Writing Down the Garden Path



Quick. Does this sentence make grammatical sense?

The man who hunts ducks out on weekends.

How about this one:

The cotton shirts are made of grows in Mississippi.

The answer is yes — they both make sense grammatically. Can you figure them out? In case you can’t, here are some hints. In the first one, ducks isn’t a noun; it’s a verb. It’s what the man who hunts does on weekends (he ducks out). In the other one, insert the word that between cotton and shirts. Now it works, right?

Both of these sentences are examples of what we call garden path sentences. They occur because English words and word groups are often ambiguous. That means they can be interpreted more than one way. In a garden path sentence, we readers are led down the garden path because we assume a meaning that isn’t correct, then get confused by a word that doesn’t seem to logically come next.


We assume, for example, that ducks is a noun because hunts is normally a transitive verb (one that takes an object) and ducks is a noun more often than it is a verb. The man who hunts ducks seems to be a clause. But it’s not. Who hunts is actually an adjective clause modifying man. So, the man who hunts is a noun clause that functions as the complete subject of the sentence. If you draw a line between the complete subject and the complete predicate (I remember my Shurley Grammar), it goes between hunts and ducks.

The real problem in this case is that ducks is ambiguous and can be used as a noun (the bird) or as a verb (lowering your head quickly) or, in this case, as part of the phrasal verb, duck out (to sneak away).

In the second example, the problem isn’t an ambiguous word, but grammatical ambiguity. Most of us assume as we read it that cotton is being used as an adjective to modify the noun shirts (What kind of shirts? Cotton shirts). We then assume that are is the simple predicate. Using the Shurley method, we’d want to draw a vertical line after shirts. But that’s not right. In fact, the simple subject of the sentence is cotton and the simple predicate is grows. The word group shirts are made from is an adjective clause modifying cotton (What kind of cotton? The kind shirts are made from).


Earlier I mentioned that these sentences are grammatically correct. I don’t want you to misunderstand, however. Just because they are correct sentences doesn’t mean they are good sentences. For our purposes here, they are interesting and tricky, but if you are writing something you want people to understand, they are bad sentences. Writers must be aware of the potential for ambiguity and must learn to proofread for accidental garden path sentences.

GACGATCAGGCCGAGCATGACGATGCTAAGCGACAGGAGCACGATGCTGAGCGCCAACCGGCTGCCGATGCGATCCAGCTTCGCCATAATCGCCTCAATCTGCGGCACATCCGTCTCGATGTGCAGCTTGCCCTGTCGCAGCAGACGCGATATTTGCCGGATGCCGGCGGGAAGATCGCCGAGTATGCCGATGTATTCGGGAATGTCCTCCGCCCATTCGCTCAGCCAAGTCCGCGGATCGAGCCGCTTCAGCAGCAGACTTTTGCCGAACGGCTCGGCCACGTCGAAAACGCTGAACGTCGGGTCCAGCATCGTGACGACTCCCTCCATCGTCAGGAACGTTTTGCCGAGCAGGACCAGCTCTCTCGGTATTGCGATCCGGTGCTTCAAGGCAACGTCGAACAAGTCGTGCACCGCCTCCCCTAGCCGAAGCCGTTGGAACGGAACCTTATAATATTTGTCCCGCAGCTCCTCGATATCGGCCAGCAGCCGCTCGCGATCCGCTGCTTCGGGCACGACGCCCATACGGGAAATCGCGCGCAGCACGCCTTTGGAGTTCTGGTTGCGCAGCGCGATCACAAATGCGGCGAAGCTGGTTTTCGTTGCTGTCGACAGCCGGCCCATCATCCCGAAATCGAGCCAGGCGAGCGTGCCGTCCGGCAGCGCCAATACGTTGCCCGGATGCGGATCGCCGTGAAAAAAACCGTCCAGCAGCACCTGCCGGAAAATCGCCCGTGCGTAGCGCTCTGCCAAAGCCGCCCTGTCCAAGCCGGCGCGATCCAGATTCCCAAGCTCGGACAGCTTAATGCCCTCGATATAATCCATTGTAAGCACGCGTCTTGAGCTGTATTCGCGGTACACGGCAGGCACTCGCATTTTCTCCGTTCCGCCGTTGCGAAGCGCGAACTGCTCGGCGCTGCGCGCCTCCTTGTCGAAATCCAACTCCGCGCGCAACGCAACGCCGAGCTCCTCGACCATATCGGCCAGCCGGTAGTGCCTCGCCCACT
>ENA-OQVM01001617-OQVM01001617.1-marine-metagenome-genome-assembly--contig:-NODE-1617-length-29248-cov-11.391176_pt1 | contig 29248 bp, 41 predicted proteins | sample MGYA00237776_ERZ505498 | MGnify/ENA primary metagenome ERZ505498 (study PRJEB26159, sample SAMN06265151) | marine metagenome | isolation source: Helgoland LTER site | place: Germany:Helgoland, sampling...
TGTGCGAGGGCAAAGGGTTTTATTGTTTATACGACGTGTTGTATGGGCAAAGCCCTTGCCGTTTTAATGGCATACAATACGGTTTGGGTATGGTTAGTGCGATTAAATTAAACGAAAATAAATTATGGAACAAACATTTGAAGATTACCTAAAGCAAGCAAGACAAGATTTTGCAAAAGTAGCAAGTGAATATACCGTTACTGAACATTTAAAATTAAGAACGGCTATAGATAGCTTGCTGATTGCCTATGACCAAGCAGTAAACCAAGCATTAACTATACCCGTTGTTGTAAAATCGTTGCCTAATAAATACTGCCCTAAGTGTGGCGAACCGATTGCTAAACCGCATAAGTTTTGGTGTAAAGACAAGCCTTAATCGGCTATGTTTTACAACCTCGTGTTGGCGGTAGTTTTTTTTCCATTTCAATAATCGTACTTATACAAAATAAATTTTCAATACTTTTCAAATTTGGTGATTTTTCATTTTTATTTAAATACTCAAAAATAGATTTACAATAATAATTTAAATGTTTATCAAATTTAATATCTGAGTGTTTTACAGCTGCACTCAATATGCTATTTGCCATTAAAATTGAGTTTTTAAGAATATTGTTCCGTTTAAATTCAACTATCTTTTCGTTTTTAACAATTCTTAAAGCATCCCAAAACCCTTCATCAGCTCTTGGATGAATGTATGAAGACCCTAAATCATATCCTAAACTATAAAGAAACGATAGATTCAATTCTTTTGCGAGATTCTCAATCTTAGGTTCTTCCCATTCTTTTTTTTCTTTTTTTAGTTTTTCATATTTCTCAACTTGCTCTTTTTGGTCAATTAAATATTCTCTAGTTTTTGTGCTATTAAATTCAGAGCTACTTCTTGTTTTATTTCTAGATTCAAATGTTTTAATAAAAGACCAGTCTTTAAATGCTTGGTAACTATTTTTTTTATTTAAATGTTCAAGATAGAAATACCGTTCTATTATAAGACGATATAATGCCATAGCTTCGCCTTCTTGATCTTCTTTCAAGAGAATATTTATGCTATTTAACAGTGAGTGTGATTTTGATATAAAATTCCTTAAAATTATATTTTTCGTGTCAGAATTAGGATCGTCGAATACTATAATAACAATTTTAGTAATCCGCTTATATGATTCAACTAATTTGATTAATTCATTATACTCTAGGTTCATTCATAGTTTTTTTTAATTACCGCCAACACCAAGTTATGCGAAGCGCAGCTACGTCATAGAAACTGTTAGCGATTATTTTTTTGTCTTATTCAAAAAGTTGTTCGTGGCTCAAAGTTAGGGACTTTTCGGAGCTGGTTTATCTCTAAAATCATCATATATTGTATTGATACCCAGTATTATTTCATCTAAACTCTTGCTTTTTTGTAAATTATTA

Our two examples could be fixed in several ways:

  • The man who hunts will often duck out on weekends.
  • The hunter ducks out on weekends.
  • The man who hunts likes to sneak out on weekends.
  • The cotton that shirts are made of grows in Mississippi. 
  • The cotton used for making shirts is grown in Mississippi. 
Of course, there might be occasions when garden path sentences are used intentionally for comic effect:
Time flies like an arrow; fruit flies like bananas.
The cleverness of this sentence is tied to the double-meanings of flies (a verb and then a noun) and like (a preposition and then a verb). . .Oh, never mind. It’s just not funny if you have to explain it.
Below are some other garden path sentences I’ve Google-gleaned via Wikipedia, Fun-with-words.com, and Grammar.about.com. Can you figure them out? It’s easier once you get used to it.
  • The government plans to repeal the law have been scrapped.
  • The author wrote the novel was likely to be a success.
  • The man pushed through the door fell.
  • I told the girl the cat scratched Bill would help her.
  • The florist sent the bouquet of flowers was flattered.
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About the Author

Brian WaskoBrian is the founder and president of WriteAtHome.com. One of his passions is to teach young people how to write better.View all posts by Brian Wasko

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